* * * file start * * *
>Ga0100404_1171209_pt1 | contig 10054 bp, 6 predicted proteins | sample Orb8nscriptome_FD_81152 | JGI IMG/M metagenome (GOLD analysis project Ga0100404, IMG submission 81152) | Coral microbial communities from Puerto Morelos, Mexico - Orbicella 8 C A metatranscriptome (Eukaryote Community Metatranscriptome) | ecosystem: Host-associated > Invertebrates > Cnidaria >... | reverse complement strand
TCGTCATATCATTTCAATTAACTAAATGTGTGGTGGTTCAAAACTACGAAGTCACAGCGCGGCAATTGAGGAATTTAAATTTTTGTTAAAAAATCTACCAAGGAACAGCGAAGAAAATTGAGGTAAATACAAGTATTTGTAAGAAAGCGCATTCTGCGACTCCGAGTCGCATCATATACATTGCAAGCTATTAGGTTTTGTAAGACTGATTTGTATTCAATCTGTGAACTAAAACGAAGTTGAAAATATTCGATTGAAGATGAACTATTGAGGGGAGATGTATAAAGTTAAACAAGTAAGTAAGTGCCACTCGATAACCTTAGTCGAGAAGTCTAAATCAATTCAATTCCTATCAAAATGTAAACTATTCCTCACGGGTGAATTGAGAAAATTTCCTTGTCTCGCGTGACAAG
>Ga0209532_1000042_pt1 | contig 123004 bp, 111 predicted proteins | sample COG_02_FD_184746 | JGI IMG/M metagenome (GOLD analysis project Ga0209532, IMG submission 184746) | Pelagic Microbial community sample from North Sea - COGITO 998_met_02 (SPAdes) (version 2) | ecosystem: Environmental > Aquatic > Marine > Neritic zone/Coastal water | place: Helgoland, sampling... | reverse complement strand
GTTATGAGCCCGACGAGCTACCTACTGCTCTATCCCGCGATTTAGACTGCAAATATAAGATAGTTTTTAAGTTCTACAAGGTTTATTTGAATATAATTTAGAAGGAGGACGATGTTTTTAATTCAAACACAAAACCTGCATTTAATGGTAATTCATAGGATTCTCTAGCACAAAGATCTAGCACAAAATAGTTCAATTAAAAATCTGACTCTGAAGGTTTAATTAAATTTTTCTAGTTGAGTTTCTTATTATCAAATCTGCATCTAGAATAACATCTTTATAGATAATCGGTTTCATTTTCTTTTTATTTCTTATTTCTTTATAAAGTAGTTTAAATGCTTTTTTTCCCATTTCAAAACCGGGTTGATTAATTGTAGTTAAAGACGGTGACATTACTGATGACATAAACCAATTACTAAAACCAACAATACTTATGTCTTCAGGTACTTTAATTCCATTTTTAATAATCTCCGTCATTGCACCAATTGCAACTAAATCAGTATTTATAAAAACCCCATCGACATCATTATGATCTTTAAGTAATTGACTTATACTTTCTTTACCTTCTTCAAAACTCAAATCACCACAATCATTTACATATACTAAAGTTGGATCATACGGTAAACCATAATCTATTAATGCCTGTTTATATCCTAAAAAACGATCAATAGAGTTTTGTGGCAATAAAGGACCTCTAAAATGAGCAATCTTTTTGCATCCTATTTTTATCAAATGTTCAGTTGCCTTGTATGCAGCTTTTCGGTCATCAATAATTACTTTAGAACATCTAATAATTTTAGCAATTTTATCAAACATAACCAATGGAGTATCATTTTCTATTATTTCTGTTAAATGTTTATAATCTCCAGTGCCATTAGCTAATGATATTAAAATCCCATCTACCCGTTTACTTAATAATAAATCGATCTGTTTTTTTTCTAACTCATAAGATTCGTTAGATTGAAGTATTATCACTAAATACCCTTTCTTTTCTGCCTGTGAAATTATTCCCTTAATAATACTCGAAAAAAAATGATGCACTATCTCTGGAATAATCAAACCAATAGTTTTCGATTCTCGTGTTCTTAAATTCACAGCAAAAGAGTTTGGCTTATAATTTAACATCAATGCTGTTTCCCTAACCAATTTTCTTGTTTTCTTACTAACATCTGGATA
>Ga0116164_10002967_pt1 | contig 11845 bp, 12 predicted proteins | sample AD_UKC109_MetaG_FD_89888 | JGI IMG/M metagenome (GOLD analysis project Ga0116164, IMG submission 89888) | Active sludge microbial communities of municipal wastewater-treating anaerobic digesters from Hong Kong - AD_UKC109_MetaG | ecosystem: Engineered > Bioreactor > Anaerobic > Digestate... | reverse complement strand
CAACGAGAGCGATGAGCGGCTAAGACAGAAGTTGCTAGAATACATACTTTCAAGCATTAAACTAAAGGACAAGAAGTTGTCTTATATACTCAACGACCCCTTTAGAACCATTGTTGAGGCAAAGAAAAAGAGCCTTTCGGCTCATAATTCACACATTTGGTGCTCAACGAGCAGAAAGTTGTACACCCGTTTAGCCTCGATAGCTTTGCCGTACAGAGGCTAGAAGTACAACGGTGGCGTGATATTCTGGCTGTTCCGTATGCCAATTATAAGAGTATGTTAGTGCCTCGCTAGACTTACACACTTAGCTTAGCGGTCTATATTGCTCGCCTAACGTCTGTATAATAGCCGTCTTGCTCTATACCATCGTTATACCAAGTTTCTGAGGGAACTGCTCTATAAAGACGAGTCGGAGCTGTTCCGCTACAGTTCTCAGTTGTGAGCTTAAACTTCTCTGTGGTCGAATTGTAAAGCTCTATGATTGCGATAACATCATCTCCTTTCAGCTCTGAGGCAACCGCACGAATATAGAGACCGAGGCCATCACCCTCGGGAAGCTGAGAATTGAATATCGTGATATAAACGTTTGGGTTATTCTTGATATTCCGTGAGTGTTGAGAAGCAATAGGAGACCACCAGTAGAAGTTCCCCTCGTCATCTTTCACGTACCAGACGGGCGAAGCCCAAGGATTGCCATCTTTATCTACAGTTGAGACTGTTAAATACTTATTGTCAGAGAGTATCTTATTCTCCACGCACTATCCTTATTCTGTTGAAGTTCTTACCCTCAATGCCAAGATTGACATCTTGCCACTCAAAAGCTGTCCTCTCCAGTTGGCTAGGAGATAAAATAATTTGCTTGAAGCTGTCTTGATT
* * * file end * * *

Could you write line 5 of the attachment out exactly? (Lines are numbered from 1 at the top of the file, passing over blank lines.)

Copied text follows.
>Ga0116164_10002967_pt1 | contig 11845 bp, 12 predicted proteins | sample AD_UKC109_MetaG_FD_89888 | JGI IMG/M metagenome (GOLD analysis project Ga0116164, IMG submission 89888) | Active sludge microbial communities of municipal wastewater-treating anaerobic digesters from Hong Kong - AD_UKC109_MetaG | ecosystem: Engineered > Bioreactor > Anaerobic > Digestate... | reverse complement strand